A planned Berlin exhibition of Western Modern Art from the collection of the Tehran museum has been cancelled. The paintings were collected by the wife of Iran’s late shah and featured masterpieces by Monet, Jackson Pollock, Mark Rothko Pablo Picasso, Joan Miro, Francis Bacon, Roy Lichtenstein and Andy Warhol. It is thought to be one of the largest and most valuable collections of Western contemporary art in the world. The works of art have spent decades hidden away in storage, in the Iranian capital Tehran.
Trouble brewed when fears that the Islamic republic would have problems with legal claims if the pictures travel abroad.
The Prussian Cultural Heritage Foundation (SPK), which looks after Berlin’s main museums, said Iran’s refusal to issue the necessary paperwork forced it to cancel the exhibition that had been agreed with the Tehran Museum of Contemporary Art. Foundation president Hermann Parzinger said the decision had been taken “with great regret” because “Iran has still not granted an export license for the artworks”.
The exhibition, originally planned to have opened with some 60 loaned artworks in Berlin in early December 2017, could not be delayed any longer, he said in a statement. “However, the SPK remains committed to cultural exchange, including with Iran, and will continue to promote this dialogue with the appropriate measures,” he said. Since the 1979 Islamic revolution that overthrew shah Mohammad Reza Pahlavi, the works assembled under the patronage of his wife Farah Pahlavi have not been shown together outside Iran, according to the SPK.
The paintings were originally intended to go on view at the Maxxi Museum designed by Zaha Hadid in Rome but Berlin outbid the museum. The Vice President of the Stiftung Preußischer Kulturbesitz (SPK, Prussian Cultural Heritage Foundation), Günther Schauerte, and the Director of the Tehran Museum of Contemporary Art, Majid Mollanoroozi, then signed a Memorandum of Understanding.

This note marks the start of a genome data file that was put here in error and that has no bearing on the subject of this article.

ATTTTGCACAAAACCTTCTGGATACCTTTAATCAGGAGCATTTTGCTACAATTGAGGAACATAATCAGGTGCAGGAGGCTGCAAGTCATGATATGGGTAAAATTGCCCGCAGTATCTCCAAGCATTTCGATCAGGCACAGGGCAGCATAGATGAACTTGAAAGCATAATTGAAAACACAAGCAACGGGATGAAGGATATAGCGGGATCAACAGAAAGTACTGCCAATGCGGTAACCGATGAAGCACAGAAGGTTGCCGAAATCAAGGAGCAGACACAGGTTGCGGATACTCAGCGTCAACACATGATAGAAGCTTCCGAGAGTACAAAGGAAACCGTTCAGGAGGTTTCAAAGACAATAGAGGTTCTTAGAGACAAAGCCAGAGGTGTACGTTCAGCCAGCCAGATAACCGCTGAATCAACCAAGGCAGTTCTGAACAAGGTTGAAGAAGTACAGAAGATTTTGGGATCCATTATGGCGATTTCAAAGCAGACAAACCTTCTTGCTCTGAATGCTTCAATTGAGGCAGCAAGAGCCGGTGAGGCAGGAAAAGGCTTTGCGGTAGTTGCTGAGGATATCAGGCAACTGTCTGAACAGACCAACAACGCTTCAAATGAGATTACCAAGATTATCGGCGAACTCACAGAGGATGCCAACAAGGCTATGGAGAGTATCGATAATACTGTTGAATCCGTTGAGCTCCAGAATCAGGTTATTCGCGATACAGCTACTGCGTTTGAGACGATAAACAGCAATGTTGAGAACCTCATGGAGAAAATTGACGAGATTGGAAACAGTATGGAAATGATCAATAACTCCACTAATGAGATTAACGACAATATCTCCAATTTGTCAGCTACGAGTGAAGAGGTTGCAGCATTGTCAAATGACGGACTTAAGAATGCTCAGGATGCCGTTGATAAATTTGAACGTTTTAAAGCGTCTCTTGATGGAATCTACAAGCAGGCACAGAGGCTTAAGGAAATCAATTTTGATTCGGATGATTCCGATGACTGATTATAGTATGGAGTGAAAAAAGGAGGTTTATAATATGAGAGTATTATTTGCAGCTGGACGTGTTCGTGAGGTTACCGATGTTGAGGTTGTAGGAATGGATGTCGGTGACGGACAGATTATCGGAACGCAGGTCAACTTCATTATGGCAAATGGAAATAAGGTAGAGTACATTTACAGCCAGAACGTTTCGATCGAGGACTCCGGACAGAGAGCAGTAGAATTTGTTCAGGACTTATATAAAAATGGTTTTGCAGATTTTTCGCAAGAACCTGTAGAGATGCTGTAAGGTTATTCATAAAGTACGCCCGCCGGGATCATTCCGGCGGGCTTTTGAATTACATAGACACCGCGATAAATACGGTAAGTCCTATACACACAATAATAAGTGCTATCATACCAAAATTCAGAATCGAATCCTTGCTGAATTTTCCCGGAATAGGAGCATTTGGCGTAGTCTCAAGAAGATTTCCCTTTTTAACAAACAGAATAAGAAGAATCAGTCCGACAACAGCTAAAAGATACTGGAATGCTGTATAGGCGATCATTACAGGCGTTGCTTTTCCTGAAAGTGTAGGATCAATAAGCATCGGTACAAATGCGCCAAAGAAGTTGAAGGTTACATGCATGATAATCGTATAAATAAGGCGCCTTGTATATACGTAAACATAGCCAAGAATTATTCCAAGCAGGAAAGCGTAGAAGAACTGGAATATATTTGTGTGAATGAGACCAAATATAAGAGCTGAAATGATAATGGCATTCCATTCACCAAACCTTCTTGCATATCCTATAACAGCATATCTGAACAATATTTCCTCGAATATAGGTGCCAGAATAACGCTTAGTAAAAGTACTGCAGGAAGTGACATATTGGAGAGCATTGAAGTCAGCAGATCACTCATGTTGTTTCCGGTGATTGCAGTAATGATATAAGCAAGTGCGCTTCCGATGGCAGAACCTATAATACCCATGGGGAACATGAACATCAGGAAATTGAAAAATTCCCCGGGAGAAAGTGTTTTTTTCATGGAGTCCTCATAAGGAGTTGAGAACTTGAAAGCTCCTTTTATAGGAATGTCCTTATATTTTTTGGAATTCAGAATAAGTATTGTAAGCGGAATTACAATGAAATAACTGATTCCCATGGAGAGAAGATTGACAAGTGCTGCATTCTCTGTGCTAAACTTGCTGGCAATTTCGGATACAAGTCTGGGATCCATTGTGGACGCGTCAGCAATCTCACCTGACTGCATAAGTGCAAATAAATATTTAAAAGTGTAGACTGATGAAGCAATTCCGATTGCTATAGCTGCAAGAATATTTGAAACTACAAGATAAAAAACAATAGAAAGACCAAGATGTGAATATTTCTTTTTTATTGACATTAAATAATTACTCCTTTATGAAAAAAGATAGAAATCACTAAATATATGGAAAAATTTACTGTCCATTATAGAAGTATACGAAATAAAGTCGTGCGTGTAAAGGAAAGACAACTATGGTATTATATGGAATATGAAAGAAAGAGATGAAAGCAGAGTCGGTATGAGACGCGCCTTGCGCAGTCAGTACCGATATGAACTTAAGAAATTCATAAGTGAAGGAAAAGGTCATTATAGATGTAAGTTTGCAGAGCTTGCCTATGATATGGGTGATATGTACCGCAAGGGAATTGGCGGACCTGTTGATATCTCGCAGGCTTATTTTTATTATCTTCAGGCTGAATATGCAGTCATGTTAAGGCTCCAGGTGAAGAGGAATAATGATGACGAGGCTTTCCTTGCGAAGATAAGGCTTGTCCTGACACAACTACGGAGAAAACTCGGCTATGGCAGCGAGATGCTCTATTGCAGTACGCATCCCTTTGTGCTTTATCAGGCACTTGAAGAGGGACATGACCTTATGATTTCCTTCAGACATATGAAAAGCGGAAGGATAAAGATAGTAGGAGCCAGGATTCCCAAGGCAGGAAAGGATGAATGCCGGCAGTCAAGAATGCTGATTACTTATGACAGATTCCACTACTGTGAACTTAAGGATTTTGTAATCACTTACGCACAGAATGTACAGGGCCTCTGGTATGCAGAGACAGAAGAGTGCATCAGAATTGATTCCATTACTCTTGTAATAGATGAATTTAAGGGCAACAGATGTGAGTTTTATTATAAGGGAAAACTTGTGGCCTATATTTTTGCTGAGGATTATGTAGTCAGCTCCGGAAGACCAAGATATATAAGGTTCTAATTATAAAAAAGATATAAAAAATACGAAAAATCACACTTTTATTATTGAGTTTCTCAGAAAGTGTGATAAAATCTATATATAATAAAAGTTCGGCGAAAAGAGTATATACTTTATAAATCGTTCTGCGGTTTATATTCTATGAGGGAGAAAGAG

The Tehran Museum of Contemporary Art (TMoCA) has one of the largest collections of Western contemporary art outside Europe and the United States. Purchased under the patronage of the last Iranian Empress, Shahbanu Farah Pahlavi, and destined for the TMoCA, which opened in 1977, only a portion of these works has been exhibited since the Islamic revolution and the overthrow of the Shah. Now a selection of the Western works is due to be displayed in Berlin for three months, together with an equal number of works by Iranian artists, also from the TMoCA collection. Modern art comes from Tehran to Berlin Steinmeier: At this time, especially, we need the diplomacy of culture – Parzinger: A symbolic bridge in a time rife with conflict.
It has been rumoured for a number of years that the Iran Government would like to sell the collection which is valued at a billion dollars. It is not considered of cultural value to the present regime and this would be the perfect opportunity to showcase the collection before selling it to the highest bidder. The collection has already sold De Kooning’s Woman III a painting which realised $162.4m. Woman III, as its title suggests, is the third of six paintings with a woman theme created by abstract expressionist Willem de Kooning from 1951 to 1953. It measures 68 x 48 1⁄2 inches and is reportedly the only painting in the series that is owned by a private individual. The Woman III was part of the Tehran Museum of Contemporary Art collection from the late 70s to 1994. However, from 1979 onwards, the painting was hidden from the public due to strict rules on images of women set by the Iranian government after the 1979 revolution.